- The Washington Times - Thursday, September 11, 2003

No matter what one might hear on the evening news, there is good news in Iraq. This week, the American Enterprise magazine and Zogby International released a poll of Iraqis that shows “seven out of 10 say they expect their country and their personal lives will be better five years from now.” Even more promising, as the American Enterprise reports, is that when “asked to name one country they would most like Iraq to model its new government on … the most popular model by far was the U.S.” Sixty percent of Iraqis said they don’t want an Islamic government. The overwhelming optimism and pro-American sentiment of Iraqis expose the discrepancy between the reality of the situation and the doomsday reports coming from most news outlets. The survey reinforces the need for America to stay the course in Iraq.

Of course, rebuilding Iraq will not be easy. It should be obvious that creating a civilized society and stable government from the rubble of Saddam Hussein’s dictatorship will take time, and that there inevitably will be pockets of resistance. Even if 99 percent of Iraqis supported the U.S. presence, a mere handful of terrorists can cause considerable carnage. The answer is not to pull out, but to root out that handful,andtocontinuetotrackdown Ba’athists and others who are continuing to contest the issue.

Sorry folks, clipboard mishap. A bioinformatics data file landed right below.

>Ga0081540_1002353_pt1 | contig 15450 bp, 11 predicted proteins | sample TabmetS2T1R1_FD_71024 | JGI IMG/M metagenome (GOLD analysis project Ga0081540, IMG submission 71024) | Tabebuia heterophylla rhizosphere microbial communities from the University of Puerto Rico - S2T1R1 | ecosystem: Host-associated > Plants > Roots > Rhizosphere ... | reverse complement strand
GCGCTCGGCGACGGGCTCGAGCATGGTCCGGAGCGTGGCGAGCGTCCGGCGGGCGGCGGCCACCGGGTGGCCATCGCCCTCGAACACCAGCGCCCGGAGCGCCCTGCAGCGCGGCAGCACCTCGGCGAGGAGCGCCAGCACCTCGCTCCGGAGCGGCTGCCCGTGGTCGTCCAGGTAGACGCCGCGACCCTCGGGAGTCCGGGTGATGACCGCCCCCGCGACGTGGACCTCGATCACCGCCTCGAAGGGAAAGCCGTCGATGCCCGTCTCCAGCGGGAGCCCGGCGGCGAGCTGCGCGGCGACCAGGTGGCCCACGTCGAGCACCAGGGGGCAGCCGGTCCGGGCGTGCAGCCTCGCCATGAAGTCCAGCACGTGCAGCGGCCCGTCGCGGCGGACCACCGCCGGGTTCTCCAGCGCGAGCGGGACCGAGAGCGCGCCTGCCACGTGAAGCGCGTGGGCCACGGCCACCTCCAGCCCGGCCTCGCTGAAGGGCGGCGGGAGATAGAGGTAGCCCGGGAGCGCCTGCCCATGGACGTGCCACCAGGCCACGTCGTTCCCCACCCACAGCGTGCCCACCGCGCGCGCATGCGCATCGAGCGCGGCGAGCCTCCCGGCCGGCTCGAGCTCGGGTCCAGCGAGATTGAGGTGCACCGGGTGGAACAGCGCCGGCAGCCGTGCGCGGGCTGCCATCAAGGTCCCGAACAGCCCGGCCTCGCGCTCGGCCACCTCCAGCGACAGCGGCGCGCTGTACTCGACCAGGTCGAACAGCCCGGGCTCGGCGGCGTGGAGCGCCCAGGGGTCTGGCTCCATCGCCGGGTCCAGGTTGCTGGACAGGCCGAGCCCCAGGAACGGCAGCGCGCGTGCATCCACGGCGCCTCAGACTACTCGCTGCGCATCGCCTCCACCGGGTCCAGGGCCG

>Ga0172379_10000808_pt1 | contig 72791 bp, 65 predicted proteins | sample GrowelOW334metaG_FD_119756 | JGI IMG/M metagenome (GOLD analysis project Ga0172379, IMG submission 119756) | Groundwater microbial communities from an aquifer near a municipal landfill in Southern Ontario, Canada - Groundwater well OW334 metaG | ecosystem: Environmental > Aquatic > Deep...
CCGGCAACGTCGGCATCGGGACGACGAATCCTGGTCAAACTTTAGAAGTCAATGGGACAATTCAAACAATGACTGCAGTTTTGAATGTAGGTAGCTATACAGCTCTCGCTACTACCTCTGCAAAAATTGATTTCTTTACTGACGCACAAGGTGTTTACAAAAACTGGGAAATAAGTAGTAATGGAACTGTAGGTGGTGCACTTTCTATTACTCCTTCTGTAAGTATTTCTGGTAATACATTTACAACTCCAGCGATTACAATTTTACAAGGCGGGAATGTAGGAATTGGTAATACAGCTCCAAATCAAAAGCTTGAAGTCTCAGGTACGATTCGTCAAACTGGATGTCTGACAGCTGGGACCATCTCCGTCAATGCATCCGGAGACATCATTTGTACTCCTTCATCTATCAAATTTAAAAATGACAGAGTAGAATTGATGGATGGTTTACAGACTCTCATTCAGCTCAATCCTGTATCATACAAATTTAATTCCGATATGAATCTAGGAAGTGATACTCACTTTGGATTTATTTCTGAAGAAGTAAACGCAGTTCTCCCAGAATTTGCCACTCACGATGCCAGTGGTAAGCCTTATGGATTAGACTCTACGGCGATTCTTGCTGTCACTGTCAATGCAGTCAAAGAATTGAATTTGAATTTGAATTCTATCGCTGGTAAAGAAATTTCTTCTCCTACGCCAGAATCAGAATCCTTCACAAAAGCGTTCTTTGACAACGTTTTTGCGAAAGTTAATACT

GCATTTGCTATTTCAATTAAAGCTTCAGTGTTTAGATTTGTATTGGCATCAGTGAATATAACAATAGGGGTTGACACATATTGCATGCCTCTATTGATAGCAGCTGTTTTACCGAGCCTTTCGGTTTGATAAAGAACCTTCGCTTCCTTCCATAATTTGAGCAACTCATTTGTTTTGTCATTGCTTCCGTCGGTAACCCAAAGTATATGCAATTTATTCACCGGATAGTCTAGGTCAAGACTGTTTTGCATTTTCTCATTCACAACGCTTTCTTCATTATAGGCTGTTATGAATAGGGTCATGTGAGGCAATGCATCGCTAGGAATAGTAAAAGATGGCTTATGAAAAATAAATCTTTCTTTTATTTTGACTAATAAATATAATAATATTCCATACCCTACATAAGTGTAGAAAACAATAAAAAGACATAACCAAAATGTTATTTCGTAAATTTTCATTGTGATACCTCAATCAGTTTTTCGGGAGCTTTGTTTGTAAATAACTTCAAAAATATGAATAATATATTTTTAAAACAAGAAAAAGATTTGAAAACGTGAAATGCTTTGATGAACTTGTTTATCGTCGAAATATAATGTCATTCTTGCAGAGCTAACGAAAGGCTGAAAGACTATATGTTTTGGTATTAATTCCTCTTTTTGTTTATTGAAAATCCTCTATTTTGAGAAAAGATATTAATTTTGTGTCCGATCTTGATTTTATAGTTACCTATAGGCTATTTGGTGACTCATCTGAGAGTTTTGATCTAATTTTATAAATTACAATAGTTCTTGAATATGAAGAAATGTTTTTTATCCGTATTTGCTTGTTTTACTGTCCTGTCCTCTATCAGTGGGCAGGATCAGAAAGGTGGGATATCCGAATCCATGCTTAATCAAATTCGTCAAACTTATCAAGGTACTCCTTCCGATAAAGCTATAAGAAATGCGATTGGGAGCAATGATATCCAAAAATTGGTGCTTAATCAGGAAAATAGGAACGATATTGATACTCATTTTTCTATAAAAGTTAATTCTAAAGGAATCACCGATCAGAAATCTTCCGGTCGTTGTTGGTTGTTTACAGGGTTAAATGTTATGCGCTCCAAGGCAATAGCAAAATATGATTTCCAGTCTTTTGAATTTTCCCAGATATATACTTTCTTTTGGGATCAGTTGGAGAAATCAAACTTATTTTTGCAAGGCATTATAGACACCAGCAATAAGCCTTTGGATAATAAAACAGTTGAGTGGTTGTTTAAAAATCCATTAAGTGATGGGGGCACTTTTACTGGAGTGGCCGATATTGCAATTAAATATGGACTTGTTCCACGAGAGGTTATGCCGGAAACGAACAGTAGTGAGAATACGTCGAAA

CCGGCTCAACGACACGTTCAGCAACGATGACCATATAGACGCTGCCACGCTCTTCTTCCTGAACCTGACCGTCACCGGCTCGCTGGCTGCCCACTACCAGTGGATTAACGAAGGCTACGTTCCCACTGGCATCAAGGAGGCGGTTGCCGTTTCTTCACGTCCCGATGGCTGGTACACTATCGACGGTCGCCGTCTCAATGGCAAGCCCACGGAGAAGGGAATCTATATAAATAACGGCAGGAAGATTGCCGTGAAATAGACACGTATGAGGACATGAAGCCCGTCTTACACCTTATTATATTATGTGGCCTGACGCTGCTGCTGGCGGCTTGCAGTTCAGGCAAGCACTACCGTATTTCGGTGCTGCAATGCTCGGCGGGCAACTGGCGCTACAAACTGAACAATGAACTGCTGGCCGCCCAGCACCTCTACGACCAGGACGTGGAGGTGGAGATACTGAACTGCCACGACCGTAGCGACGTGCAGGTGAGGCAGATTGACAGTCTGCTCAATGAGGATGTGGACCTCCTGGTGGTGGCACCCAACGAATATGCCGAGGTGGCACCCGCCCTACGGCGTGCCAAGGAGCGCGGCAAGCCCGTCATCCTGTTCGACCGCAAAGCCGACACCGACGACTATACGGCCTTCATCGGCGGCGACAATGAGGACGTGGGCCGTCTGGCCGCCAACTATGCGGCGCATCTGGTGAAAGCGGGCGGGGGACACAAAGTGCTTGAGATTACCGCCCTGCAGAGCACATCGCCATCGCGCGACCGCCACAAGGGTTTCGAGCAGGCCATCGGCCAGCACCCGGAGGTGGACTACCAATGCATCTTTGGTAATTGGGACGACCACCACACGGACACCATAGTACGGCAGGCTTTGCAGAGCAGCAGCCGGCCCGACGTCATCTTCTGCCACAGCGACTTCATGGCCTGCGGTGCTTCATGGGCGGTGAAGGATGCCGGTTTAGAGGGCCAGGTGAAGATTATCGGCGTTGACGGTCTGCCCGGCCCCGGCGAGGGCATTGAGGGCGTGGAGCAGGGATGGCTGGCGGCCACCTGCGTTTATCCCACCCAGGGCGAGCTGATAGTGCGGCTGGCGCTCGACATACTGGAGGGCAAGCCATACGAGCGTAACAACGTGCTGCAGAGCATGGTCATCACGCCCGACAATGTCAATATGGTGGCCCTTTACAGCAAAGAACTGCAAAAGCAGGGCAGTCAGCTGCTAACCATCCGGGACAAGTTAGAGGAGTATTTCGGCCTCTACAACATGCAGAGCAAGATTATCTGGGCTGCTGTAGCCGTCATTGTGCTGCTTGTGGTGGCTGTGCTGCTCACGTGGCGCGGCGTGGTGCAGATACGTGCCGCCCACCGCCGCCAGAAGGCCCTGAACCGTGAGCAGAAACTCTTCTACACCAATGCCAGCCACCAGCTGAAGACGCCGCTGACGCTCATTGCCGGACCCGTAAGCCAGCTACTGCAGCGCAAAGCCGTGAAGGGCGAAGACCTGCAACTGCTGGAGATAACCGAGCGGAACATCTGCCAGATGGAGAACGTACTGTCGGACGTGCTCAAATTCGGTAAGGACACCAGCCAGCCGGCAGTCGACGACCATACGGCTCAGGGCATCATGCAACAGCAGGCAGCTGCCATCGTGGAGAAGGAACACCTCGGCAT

The challenges facing our government on the ground in Iraq are matched by public-relations challenges flowing from Washington partisanship, panic and backbiting. Last week, retired Gen. Anthony Zinni, former U.S. commander of the Middle East, blasted Bush administration war planning, claiming, “There is no strategy or mechanism for putting the pieces together.” In a speech to hundreds of Navy and Marine officers, Gen. Zinni compared political “garbage and lies” from the Vietnam era to what soldiers are hearing now. We would suggest that retired and other politicized generals might want to check with Iraqis before suggesting Iraqis are displeased about liberation.

Nobody expects a biased media to support President Bush’s war efforts, or that promising reports such as the Zogby poll will get top billing on networks that routinely exaggerate bad news. But as the new poll shows, while we are winning the PR war with Iraqis, the White House now must pivot to defend against a second front that has opened in Washington.

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